This argument is absurd on its face. As the NAACP itself admits, New York City Housing Authority residences are “overwhelmingly non-white.” The NYPD can’t enforce trespass laws in public housing, therefore, without operating predominantly in “communities of color.” The NAACP complains that trespass stops and arrests are higher in the projects than in surrounding areas with similar crime rates and much higher than in white areas. But in order to conduct trespass patrols in private housing, the NYPD needs to reach individual agreements with landlords. In NYCHA housing, by contrast, the department is automatically authorized to enforce trespass laws, so enforcement is inevitably going to be higher there. As for using white areas as a benchmark for project policing, the Davis litigants dodge the fact that crime rates there are radically different than in “communities of color.” Blacks commit nearly 80 percent of all shootings in New York, though they are 23 percent of the population, and blacks and Hispanics combined commit almost 98 percent of all shootings—while whites are responsible for about 2 percent of gun violence, though they are 34 percent of the city’s population.

NYCHA residents want more, not less, trespass enforcement. Sixty-five percent of respondents in the 2012 survey felt that existing trespass protections were insufficient. “You should have police presence all the time, not only when there is an emergency,” said one respondent. “When police are around there is no crime. When they’re gone, crime happens.” Another resident complained: “We shouldn’t have trespassers in the building at night. Trespassers make it unsafe.” The solution, suggested another resident, was increased “police presence during the evenings to stop drug dealing and groups loitering in the stairwells.” (The housing survey, sponsored by then-Manhattan Borough President Scott Stringer, State Senator Daniel Squadron, and Assemblyman Brian Kavanagh, also asked residents specific questions about trespass patrols and stops—such as whether there should be more of them. The final report included none of their answers, undoubtedly because they did not jibe with the campaign against stop, question, and frisk being waged by then-mayoral contender Stringer. A spokeswoman for Stringer, now city comptroller, says that his office wouldn’t “feel comfortable” giving out those answers now, since they are incomplete and would “misrepresent the work we did do.” Indeed, they likely would.)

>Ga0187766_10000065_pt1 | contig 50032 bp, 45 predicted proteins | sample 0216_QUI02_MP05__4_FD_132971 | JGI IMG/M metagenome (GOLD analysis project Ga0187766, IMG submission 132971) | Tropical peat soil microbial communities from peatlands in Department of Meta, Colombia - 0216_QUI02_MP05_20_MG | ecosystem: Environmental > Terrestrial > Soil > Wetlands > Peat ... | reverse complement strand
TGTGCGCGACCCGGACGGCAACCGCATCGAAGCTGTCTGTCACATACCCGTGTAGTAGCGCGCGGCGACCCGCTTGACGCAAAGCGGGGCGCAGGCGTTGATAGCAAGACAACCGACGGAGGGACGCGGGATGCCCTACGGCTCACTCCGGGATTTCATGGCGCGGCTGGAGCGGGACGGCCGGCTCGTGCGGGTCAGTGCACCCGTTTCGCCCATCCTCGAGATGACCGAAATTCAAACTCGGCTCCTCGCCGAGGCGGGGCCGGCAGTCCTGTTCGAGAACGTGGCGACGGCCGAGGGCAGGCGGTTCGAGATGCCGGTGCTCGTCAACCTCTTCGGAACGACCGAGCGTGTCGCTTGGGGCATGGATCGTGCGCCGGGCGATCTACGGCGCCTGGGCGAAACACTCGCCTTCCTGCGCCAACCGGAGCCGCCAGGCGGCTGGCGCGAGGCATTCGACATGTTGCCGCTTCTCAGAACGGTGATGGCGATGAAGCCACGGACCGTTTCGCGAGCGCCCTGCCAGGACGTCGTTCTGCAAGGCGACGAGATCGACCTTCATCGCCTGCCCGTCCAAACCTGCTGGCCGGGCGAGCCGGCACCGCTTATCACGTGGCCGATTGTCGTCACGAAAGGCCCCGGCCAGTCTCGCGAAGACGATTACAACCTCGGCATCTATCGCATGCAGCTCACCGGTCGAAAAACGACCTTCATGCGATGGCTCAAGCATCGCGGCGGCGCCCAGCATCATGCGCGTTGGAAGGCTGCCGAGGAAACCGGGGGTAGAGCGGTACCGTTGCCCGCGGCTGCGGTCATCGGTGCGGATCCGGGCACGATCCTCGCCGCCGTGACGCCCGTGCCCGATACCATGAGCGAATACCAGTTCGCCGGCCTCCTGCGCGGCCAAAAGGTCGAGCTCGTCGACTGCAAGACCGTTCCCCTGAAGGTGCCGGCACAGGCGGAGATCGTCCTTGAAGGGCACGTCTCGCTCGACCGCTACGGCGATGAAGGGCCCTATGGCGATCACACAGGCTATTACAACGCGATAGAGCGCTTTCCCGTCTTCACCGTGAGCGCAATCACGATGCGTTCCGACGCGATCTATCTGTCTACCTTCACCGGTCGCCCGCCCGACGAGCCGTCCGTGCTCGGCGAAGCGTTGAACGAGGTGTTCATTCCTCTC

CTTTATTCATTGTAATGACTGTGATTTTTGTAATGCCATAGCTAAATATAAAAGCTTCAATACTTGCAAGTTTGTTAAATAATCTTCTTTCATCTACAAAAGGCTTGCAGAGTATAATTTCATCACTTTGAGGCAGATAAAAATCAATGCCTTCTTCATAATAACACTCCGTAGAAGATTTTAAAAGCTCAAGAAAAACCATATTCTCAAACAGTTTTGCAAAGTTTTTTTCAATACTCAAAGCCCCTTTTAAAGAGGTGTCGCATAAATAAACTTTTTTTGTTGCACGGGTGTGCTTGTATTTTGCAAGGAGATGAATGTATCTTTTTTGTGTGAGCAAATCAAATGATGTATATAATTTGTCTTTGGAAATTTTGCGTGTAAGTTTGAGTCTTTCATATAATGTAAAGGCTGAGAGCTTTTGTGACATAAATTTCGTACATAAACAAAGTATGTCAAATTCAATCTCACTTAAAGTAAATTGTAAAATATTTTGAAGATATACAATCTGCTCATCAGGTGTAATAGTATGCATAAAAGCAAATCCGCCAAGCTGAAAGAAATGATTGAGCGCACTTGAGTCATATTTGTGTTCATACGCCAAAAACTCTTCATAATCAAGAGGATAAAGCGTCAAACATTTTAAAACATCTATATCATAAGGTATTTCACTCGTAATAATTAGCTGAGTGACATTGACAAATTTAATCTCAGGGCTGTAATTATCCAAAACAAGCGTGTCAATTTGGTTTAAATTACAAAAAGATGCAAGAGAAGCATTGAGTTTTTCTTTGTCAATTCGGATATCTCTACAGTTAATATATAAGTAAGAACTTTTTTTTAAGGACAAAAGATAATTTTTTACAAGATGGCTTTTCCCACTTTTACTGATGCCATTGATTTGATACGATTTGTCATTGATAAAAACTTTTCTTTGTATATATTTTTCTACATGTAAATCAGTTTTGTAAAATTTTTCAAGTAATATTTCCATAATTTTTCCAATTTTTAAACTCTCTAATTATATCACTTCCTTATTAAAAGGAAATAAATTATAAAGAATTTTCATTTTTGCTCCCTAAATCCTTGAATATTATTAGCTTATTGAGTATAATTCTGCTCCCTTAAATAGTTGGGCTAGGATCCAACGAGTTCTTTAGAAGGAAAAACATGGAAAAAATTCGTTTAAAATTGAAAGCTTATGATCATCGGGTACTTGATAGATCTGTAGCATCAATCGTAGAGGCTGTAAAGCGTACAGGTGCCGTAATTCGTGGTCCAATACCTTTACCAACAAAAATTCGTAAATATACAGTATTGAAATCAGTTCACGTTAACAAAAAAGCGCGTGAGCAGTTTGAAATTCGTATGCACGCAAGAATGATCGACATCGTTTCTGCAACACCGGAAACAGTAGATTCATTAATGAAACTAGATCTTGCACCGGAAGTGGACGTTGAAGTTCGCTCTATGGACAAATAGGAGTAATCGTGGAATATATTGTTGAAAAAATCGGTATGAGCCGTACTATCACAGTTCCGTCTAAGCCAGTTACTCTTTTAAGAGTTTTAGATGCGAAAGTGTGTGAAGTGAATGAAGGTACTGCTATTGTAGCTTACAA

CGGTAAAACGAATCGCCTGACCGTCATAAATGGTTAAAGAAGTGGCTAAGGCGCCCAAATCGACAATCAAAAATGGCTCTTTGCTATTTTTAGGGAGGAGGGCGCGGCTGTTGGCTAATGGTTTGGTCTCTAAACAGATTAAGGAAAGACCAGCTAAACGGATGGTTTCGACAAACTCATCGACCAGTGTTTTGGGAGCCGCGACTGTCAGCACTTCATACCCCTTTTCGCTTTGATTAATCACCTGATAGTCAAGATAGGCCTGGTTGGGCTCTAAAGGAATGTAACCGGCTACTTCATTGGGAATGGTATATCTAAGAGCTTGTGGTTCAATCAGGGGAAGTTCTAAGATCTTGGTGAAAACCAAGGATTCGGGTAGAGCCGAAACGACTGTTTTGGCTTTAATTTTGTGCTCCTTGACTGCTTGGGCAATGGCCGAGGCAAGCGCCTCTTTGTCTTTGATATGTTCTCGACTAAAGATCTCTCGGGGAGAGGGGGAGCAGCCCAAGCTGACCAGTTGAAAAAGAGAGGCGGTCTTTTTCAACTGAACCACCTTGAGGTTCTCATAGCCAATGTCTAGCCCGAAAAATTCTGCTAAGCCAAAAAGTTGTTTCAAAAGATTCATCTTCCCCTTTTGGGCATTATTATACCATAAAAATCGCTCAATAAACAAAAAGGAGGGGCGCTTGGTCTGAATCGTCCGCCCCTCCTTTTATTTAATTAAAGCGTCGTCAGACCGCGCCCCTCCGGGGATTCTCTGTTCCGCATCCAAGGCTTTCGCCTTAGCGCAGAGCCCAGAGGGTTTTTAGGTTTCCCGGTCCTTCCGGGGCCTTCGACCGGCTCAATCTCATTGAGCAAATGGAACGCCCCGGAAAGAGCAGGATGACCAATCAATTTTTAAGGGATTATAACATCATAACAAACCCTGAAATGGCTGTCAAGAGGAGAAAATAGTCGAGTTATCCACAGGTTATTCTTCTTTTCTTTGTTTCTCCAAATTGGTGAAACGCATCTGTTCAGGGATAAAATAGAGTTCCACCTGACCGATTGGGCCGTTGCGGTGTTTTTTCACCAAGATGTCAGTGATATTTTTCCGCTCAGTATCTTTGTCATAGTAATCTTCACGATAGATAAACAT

The Davis suit ignores such resident support for trespass patrols and masks the realities of public housing crime with the same statistical legerdemain that the advocates used in Floyd and Ligon. Columbia University’s Jeffrey Fagan once again purports to show through abstruse regression analyses that race, not crime, explains trespass enforcement in New York housing projects. Scheindlin bought Fagan’s wildly inadequate policing models in Floyd and Ligon and has signaled her intention to do so again in Davis in two summary judgment rulings she has already issued against the city. But a different judge might not be so credulous.

Settling Davis, rather than contesting it, would send the message to cops on the beat that City Hall doubts the racial bona fides of everything that they do. Stops have plummeted in the city due to the constant media campaign against the police. And despite the NYPD’s efforts, crime is up 31 percent in housing projects over the last five years (though some of that increase is due to better reporting of domestic abuse). As bad as the Floyd settlement is—portending judicial micromanagement of the NYPD—conceding Davis would wreak even further damage on the NYPD’s crime-fighting abilities. The Davis plaintiffs challenge arrests as well as stops; Floyd and Ligon challenged only stops. A win for the plaintiffs would therefore subject the NYPD’s arrest activity to the same specious racial test (measuring stop rates against racial population ratios rather than against crime rates) that is now inhibiting stops, an outcome with even more dire consequences for sound police tactics.

One of the lead attorneys bringing Davis, the Legal Aid Society’s Steven Banks, is now Mayor de Blasio’s welfare commissioner. Banks (and the mayor’s equally left-wing counsel, Maya Wiley) will surely oppose any move to continue defending against the suit. But if de Blasio really cares about eliminating social injustice in New York, he will do all that he can to reduce the violence and fear that so disproportionately afflict housing project residents. That means making sure that Police Commissioner William Bratton is not saddled with yet another consent decree inhibiting his authority to fight crime.

Heather Mac Donald is a contributing editor of City Journal and the Thomas W. Smith Fellow at the Manhattan Institute. She is the author of The Burden of Bad Ideas and Are Cops Racist?: How the War Against the Police Harms Black Americans.